BY MAIRE O’NEILL
It’s back on the table again. The Los Alamos County property at what’s been called the 20th Street Extension off Trinity Drive across from Ashley Pond. A lot has happened since out of the blue an ordinance appeared on the Los Alamos County Council agenda for the August 6, 2019, meeting announcing a proposed agreement that would include eventually turning the property over to TNJLA, LLC for an 86-room Marriott Hotel and conference center. At that time the property was assessed at $1.8 million.
Public outcry was predictably significant because County officials had obviously been working on the proposed agreement but there had been no mention of it until it appeared on the Council agenda as an ordinance for proposal. There were complaints that the County’s process for property deals moves too fast and that there are so many players involved that transparency is lost in the system. There were also complaints that when the 20th Street parcel was divided into seven lots, it was supposed to be so that local businesses and developers might have an opportunity to buy them. The County Council approved the proposed Marriott project and the community settled down to see what transpired.
Fast forward to summer 2023. The Los Alamos Reporter sat down with County Planning Manager Sobia Sayeda to discuss the future of the 20th Street property. Sayeda said TNJLA asked to rescind their contract with the County at the end of last summer, that with the jump in construction costs because of COVID, the company had finally realized that they did not want to move forward with the project and had decided to step away from it.
“With that opportunity, we knew that the land needed to be redeveloped – it’s County-owned land and there were originally seven lots including one where a switchgear building sits at the edge of the canyon. During the proposed Marriott project time frame, they were asked to consolidate those lots so in that process right before they had their project cancelled, they had consolidated those lots into three main lots,” Sayeda said.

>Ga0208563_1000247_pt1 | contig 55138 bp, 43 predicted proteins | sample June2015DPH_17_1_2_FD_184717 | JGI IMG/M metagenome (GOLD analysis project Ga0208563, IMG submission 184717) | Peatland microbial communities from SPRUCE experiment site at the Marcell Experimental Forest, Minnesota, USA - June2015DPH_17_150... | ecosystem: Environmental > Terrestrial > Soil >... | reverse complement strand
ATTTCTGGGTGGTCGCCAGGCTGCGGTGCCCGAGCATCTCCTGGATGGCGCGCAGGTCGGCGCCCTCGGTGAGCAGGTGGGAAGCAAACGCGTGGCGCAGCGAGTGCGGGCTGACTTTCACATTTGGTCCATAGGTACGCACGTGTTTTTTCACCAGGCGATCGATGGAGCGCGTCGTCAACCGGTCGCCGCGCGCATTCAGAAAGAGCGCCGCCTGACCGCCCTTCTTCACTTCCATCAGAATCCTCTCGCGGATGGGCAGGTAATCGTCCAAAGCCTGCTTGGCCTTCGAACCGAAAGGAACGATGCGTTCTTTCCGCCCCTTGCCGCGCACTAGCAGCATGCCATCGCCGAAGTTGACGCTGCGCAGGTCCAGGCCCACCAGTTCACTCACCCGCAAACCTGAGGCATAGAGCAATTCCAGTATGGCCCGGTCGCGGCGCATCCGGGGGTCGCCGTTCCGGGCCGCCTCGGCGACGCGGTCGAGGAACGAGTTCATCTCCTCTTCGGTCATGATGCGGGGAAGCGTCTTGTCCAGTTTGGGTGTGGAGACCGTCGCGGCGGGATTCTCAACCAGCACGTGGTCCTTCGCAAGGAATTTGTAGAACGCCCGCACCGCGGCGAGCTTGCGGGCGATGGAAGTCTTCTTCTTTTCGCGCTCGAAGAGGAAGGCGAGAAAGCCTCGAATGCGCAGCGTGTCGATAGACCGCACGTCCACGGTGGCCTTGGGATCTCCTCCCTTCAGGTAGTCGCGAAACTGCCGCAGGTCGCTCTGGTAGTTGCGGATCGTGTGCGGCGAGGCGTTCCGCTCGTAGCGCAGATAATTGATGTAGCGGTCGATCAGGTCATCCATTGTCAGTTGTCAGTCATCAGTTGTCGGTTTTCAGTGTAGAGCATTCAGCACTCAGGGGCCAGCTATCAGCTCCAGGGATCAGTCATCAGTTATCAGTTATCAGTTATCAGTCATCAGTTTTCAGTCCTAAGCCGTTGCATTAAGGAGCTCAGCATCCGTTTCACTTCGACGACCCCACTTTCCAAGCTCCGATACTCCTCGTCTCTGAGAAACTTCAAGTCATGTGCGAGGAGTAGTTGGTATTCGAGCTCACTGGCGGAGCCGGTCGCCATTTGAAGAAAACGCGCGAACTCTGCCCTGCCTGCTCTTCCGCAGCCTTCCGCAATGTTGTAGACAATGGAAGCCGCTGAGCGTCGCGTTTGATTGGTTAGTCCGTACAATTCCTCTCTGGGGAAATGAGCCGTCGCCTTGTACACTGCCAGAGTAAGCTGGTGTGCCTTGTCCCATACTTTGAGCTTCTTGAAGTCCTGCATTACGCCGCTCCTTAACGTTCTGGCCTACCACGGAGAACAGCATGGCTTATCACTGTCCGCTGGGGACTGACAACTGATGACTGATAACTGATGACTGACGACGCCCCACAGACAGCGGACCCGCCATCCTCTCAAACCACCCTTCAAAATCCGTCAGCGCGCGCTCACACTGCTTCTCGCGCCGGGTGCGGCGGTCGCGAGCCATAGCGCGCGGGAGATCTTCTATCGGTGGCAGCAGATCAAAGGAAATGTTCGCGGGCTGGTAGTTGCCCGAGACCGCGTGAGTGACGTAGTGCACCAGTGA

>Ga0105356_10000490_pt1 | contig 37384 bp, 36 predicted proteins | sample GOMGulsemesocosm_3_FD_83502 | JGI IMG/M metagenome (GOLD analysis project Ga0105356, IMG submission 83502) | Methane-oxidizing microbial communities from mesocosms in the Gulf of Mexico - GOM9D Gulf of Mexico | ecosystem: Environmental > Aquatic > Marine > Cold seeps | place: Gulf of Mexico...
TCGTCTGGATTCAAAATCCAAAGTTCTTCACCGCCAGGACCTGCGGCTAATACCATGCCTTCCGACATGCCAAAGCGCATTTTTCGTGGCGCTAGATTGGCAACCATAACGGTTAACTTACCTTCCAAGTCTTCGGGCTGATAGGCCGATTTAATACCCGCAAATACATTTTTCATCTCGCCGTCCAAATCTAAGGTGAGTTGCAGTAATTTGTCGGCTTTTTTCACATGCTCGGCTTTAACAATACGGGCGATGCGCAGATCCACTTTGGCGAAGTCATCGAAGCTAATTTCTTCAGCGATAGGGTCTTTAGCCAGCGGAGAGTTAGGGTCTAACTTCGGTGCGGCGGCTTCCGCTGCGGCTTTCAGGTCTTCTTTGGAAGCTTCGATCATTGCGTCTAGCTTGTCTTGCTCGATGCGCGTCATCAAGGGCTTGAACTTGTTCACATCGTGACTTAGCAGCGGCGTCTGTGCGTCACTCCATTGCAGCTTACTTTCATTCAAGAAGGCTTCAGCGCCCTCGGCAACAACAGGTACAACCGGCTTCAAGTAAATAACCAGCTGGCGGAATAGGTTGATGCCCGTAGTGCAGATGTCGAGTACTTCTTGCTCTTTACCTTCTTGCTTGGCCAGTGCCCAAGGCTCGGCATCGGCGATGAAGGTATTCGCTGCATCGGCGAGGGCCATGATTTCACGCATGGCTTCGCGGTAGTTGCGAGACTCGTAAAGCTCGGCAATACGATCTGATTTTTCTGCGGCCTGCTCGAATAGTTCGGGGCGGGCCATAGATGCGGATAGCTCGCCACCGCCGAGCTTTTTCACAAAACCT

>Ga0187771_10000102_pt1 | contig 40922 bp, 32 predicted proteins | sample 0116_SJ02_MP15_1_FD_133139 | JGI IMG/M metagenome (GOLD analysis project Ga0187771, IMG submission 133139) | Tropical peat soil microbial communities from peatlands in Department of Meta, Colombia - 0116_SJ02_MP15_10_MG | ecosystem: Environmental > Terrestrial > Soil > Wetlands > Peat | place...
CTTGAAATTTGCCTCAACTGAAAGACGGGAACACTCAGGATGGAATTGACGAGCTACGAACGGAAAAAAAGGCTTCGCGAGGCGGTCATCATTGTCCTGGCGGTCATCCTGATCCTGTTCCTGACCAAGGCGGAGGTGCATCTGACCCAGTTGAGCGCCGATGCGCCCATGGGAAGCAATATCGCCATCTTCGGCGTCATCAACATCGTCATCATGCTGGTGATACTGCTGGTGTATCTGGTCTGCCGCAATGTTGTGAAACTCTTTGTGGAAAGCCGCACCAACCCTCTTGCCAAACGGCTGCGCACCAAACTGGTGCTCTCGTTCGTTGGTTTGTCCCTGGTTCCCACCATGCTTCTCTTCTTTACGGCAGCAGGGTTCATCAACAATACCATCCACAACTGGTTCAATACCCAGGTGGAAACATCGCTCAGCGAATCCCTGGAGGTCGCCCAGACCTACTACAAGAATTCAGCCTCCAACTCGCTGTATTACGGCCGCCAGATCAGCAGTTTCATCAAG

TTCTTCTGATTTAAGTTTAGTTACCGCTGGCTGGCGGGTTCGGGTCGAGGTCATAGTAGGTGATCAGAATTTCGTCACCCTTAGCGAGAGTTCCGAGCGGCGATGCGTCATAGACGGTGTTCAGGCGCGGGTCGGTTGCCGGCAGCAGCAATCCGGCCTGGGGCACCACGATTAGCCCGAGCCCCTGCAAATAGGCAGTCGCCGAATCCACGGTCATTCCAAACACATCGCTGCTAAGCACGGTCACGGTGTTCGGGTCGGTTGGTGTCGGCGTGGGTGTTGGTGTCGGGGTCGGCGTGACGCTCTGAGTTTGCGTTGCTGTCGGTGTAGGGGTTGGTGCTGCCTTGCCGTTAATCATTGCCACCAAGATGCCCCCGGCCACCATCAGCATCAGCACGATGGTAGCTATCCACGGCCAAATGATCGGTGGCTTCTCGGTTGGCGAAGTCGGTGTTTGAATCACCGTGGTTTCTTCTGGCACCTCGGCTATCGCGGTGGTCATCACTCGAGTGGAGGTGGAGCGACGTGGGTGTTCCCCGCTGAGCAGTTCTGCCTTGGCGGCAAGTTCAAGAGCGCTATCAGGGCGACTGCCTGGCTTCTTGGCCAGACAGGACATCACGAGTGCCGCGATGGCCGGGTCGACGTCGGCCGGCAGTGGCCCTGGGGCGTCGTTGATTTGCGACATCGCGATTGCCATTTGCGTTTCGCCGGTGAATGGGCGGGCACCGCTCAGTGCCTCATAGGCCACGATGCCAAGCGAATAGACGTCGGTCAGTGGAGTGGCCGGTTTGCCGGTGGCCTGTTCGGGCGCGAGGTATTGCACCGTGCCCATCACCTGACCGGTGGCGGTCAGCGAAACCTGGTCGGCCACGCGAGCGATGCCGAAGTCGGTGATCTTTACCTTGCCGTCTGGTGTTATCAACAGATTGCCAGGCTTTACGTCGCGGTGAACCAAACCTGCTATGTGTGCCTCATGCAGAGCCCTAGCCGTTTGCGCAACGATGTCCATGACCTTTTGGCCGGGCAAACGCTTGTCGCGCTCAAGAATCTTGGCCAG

She said the County had been working with TNJLA and that they had appeared to be moving forward. The County was waiting for TNJLA to get their financial guarantee together.
“That was during the time that contractors were just bidding on things randomly and it was very interesting in the construction industry. Things have calmed down since then,” Sayeda said.
In November the County realized it would have to figure out how to redevelop the property and how to package it. The TNJLA project was one of the first proposals the County solicited back then, Sayeda said.
“We also looked at what we could do differently, how we could change the process and actually have more public input and engagement so that we would know what the community needs and how to come to a conclusion as to the highest and best use for the property moving forward,” she said. “This is important in light of our new Development Code that was approved in January. Between November and January we didn’t touch the 20th Street Project because we were busy getting approvals on the code so we said we would come back with it early in the spring to figure out what we need to do.”
The County’s Community Development Department staff held a public meeting June 21 to begin to solicit the public’s thoughts on how the 20th Street lots should be used and introduce an online survey being conducted to collect the community’s input. At some point the County Council will ask staff to solicit competitive proposals for the site and at this time staff doesn’t know what’s going to come in the door.
The survey closes Sunday, July 9 at 11:59 p.m. It consists of only a few questions and takes about 10 minutes to complete. For anyone who wants to contribute their thoughts and opinions to the future use of the 20th Street Extension, this is their chance.
After the results of the survey have been compiled, they will be taken back to the public and then on to Council for input and to determine how the property will be presented for developer proposals through the RFP process.
“The public meeting we had was in the spirit of transparency. We worked with our public information staff to get the word out,” Sayeda said.
Included in the meeting was a walk-around at the site so that anyone who wanted to could see how the parcel is divided up. She said CDD wanted to start with the public meeting, while relying on the consultants’ expertise to show them how to best apply the new zoning code to this piece of land.
“We’re looking at what is the highest and best use. The best use does not mean a 7-storey building there. The term ‘highest and best’ use is based on what the community wants and would like to see,” Sayeda said. “This is a very exciting time for the CDD. We are trying to be as creative as we can. It’s a very interesting intersection, directly opposite Ashley Pond, which is really our community’s gathering space.”